So at this point I will retract my statement that social media metrics are meaningless. They are actually extremely valuable when placed in context of the goal you are trying achieve.
Think of metrics as your dials. If you turn any of them in one direction or another it will have some affect on your goal.
Take the simple example of increasing awareness. Some of the key metrics you might look is what is the share of voice against your competition. How far was social media able to increase your reach to new markets and how many brand mentions are made.
Getting started requires you to have some monitoring solutions in place. We use Radian6 for this. Lets walk thru a couple fo examples.
129 mentions of Vignette out of 643 total for top WCM competitors
Opentext + Vignette = 190 mentions
Vignette was cited as best practice in Forrester report on Organizing social media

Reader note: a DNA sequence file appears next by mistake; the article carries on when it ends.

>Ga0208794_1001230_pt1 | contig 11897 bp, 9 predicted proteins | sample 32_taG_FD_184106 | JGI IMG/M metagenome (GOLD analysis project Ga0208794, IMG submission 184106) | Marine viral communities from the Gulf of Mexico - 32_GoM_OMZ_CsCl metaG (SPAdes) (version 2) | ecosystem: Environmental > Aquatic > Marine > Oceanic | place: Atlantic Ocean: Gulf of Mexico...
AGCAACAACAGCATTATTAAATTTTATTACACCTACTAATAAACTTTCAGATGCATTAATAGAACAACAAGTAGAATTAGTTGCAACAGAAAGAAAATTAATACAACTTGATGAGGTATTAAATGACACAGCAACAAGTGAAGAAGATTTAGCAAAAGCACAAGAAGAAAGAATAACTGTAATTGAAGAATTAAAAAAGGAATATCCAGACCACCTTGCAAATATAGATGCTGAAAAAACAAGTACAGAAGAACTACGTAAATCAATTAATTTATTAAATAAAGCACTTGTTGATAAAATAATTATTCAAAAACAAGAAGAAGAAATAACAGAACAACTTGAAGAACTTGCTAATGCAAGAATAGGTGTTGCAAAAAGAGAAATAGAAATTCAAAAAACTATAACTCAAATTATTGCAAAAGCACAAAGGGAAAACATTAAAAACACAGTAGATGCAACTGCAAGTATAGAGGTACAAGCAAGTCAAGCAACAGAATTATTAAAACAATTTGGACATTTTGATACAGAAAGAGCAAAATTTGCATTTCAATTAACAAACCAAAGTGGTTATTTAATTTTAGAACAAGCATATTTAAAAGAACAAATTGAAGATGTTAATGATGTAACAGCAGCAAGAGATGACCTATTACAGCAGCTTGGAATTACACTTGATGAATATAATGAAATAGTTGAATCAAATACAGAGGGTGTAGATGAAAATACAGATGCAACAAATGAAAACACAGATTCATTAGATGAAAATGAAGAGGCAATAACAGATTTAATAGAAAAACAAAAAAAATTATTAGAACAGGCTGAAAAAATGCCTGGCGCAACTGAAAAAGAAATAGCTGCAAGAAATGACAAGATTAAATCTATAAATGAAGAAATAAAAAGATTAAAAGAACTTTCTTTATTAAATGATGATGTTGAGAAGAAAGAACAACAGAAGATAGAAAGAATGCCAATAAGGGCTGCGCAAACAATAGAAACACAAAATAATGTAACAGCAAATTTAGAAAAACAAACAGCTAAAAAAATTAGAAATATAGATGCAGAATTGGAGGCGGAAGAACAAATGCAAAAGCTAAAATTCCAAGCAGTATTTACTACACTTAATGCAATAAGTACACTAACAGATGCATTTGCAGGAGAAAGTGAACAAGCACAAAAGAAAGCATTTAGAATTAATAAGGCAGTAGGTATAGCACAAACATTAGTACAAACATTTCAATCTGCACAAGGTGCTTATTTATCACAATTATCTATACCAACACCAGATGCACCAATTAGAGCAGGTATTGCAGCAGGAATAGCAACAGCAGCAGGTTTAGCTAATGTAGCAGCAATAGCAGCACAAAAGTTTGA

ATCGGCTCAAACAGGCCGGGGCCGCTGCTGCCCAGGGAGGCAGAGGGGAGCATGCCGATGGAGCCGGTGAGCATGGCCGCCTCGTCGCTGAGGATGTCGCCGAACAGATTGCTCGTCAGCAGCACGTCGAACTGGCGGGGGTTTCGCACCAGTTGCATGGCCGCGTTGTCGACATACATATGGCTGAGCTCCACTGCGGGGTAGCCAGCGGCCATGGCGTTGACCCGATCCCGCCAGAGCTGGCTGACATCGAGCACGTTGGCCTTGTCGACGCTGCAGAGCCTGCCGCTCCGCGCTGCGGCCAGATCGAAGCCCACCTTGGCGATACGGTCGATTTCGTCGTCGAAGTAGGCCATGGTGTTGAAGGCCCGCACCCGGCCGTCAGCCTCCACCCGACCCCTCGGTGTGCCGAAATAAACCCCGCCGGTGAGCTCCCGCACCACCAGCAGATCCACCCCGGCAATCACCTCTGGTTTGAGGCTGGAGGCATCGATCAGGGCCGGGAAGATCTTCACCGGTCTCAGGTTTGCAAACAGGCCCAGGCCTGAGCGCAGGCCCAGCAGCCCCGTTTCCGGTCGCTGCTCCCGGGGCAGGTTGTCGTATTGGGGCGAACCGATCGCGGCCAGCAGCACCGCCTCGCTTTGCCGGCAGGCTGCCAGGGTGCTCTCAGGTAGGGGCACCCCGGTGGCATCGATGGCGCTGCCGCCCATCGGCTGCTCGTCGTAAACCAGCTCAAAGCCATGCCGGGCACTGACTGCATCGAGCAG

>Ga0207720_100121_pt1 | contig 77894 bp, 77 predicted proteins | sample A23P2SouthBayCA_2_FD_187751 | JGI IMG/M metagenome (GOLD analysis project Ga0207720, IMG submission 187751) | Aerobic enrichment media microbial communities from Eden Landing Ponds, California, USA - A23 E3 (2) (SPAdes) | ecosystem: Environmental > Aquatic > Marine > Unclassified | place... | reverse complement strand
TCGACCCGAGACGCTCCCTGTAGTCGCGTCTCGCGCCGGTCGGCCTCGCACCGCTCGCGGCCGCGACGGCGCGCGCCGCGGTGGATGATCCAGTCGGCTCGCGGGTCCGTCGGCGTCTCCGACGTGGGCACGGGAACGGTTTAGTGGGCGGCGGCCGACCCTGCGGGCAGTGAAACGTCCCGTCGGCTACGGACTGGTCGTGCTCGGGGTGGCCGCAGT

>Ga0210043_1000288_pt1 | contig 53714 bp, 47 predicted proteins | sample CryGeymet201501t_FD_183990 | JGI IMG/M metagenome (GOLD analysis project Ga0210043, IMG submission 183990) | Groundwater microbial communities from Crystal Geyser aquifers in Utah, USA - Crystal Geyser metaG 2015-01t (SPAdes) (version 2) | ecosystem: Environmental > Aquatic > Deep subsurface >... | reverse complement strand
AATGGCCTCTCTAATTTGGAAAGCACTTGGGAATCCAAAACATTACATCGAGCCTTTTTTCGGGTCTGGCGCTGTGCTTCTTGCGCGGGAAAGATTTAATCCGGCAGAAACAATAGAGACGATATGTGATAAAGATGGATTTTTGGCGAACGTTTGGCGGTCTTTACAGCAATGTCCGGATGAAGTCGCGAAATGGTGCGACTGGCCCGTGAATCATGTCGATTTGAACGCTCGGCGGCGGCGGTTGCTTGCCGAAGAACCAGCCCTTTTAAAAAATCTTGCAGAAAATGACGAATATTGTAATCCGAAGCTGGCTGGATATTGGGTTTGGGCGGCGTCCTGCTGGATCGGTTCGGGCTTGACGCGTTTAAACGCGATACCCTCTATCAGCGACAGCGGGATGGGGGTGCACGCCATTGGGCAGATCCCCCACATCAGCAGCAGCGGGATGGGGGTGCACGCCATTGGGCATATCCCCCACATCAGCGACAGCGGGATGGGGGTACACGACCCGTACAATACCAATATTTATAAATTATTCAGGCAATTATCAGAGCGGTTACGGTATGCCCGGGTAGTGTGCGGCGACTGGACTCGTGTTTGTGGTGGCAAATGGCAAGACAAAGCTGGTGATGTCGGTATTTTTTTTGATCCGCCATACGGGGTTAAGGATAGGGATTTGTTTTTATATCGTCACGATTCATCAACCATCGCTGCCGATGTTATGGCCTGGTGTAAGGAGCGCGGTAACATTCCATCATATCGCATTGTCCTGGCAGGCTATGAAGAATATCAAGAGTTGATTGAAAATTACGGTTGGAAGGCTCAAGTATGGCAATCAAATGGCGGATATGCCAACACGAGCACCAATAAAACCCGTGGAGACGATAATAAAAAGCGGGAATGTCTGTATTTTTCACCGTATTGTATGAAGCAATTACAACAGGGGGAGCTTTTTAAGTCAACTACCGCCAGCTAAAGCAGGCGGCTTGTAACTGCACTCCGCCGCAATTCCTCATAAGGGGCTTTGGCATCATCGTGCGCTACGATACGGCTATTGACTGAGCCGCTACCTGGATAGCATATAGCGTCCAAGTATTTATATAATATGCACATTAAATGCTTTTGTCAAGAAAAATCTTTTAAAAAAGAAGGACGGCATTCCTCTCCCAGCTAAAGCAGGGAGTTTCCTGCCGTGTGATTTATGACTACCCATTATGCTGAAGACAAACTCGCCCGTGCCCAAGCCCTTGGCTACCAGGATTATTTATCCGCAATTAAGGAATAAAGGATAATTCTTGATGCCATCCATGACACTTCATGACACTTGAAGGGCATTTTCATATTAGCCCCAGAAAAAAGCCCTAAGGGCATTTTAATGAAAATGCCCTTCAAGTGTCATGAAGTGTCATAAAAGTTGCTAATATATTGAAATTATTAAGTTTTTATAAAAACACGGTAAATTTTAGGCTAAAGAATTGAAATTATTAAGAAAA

Share of voice in WCM market:
20% of conversations about Content Management include Vignette while 8% include Opentext
Opentext + Vignette = 28% share of voice
Reached 40k people on twitter via retweets, 16 blog post resulted in 3k visits
We tracked our share of voice across all markets we served, this is an example of one technology market we served. We are the second to the bottom.
This was a study I just finished for a resort real estate developer who was looking to see how much conversations were taking places across resorts about real estate. As you can see here steamboat had the highest for the month.
This insight was fed into a larger development plan to determine where to allocate marketing resources and determine who in the social space had the most influence on the topic of resort real estate..
I will leave the sentiment charts out to protect the innocent….Changing the sentiment towards products was the single largest challenge in my last role.